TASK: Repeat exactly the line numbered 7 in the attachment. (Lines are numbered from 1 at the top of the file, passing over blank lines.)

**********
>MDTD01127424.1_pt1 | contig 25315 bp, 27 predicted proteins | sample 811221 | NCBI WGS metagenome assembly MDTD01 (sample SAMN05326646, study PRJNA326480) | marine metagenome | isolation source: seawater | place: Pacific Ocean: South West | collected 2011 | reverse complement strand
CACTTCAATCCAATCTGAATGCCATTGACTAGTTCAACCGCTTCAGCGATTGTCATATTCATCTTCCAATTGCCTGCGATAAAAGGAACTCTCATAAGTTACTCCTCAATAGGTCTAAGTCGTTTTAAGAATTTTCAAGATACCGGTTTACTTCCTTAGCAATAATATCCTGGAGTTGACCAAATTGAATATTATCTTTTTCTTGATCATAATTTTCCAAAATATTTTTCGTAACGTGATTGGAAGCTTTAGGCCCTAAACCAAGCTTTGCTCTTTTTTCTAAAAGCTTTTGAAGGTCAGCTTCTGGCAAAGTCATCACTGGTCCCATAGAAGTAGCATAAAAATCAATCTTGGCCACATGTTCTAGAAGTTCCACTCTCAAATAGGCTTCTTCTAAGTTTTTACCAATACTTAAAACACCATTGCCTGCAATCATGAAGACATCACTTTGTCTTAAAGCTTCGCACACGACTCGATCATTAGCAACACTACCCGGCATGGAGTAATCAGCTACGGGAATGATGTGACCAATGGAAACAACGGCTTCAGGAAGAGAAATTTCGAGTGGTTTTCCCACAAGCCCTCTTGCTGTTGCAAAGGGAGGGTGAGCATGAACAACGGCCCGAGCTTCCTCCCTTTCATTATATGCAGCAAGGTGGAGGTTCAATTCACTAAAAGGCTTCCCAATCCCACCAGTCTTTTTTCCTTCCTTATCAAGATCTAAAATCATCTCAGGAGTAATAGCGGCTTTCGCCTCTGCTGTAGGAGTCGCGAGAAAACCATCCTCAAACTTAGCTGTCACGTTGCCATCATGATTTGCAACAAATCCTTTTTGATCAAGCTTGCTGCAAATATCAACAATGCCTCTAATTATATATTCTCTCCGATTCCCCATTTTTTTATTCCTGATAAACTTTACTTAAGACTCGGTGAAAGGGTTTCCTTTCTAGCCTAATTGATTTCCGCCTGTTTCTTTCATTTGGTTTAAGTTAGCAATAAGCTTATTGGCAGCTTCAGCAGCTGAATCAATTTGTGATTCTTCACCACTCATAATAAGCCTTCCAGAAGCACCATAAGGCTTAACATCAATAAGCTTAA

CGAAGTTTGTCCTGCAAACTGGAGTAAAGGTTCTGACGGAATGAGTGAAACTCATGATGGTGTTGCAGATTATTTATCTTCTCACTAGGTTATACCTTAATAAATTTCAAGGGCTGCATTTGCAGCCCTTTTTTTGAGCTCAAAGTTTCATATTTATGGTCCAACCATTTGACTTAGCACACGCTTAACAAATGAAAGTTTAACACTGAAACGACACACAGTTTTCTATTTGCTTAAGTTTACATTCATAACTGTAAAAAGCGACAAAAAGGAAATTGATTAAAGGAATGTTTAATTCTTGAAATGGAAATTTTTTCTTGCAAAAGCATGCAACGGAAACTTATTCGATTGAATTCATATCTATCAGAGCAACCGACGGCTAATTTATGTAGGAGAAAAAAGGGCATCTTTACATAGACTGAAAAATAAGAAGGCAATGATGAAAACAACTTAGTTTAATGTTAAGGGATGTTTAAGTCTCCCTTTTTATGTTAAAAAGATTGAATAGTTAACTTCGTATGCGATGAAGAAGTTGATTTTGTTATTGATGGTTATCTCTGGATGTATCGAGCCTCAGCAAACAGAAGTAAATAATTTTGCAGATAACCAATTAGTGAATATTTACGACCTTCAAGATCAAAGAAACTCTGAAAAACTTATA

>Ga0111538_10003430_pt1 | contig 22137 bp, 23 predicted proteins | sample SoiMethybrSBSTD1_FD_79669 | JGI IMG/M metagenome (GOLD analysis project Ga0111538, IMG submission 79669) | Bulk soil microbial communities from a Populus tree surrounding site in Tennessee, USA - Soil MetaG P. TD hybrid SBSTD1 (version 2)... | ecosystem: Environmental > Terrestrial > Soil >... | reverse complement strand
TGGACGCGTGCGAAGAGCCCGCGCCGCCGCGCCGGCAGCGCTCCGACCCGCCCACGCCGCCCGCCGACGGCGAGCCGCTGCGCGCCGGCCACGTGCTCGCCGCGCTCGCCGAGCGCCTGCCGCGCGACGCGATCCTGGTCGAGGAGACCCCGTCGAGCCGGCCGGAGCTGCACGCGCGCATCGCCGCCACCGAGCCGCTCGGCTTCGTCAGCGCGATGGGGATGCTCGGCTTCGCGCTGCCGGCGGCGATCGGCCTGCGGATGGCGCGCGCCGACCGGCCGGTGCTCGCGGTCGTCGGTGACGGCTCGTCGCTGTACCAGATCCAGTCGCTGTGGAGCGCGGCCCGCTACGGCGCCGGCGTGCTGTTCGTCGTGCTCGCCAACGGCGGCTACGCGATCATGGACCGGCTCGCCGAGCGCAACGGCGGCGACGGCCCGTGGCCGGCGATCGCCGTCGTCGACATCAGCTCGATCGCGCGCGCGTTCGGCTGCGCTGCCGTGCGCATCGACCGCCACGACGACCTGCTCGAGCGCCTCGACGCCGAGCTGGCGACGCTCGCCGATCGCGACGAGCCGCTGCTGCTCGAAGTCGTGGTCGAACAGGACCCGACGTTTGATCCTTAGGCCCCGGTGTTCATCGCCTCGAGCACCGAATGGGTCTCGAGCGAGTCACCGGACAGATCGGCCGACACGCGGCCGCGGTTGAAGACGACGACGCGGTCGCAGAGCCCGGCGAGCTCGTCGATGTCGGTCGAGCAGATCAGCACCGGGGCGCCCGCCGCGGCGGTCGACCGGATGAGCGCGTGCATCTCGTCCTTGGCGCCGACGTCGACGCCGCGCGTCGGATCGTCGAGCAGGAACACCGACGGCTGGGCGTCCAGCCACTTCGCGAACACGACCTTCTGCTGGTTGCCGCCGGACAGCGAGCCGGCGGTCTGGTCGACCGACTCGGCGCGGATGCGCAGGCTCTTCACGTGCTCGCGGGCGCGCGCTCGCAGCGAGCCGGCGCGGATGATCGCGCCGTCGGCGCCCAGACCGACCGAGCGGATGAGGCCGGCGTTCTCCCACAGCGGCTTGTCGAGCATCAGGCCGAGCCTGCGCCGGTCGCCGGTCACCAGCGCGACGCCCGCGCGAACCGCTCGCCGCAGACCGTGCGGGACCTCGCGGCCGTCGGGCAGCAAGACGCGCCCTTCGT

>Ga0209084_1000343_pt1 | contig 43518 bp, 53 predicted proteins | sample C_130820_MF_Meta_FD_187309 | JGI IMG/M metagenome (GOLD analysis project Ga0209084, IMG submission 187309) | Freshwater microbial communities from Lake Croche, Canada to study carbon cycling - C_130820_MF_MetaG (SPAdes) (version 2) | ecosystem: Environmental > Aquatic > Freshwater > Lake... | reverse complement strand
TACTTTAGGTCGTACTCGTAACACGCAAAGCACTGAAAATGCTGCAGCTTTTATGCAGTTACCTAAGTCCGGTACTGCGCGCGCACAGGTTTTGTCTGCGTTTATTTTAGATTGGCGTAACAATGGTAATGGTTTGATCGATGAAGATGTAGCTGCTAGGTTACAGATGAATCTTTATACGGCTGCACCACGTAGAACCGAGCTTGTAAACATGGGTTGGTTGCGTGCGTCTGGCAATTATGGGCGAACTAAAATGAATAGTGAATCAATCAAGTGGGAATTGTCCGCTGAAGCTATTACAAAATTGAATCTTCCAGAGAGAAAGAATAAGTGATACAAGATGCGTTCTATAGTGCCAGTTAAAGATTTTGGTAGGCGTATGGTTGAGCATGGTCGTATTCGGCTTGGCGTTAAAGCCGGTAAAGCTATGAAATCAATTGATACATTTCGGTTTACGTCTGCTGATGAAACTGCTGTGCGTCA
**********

TACTTTAGGTCGTACTCGTAACACGCAAAGCACTGAAAATGCTGCAGCTTTTATGCAGTTACCTAAGTCCGGTACTGCGCGCGCACAGGTTTTGTCTGCGTTTATTTTAGATTGGCGTAACAATGGTAATGGTTTGATCGATGAAGATGTAGCTGCTAGGTTACAGATGAATCTTTATACGGCTGCACCACGTAGAACCGAGCTTGTAAACATGGGTTGGTTGCGTGCGTCTGGCAATTATGGGCGAACTAAAATGAATAGTGAATCAATCAAGTGGGAATTGTCCGCTGAAGCTATTACAAAATTGAATCTTCCAGAGAGAAAGAATAAGTGATACAAGATGCGTTCTATAGTGCCAGTTAAAGATTTTGGTAGGCGTATGGTTGAGCATGGTCGTATTCGGCTTGGCGTTAAAGCCGGTAAAGCTATGAAATCAATTGATACATTTCGGTTTACGTCTGCTGATGAAACTGCTGTGCGTCA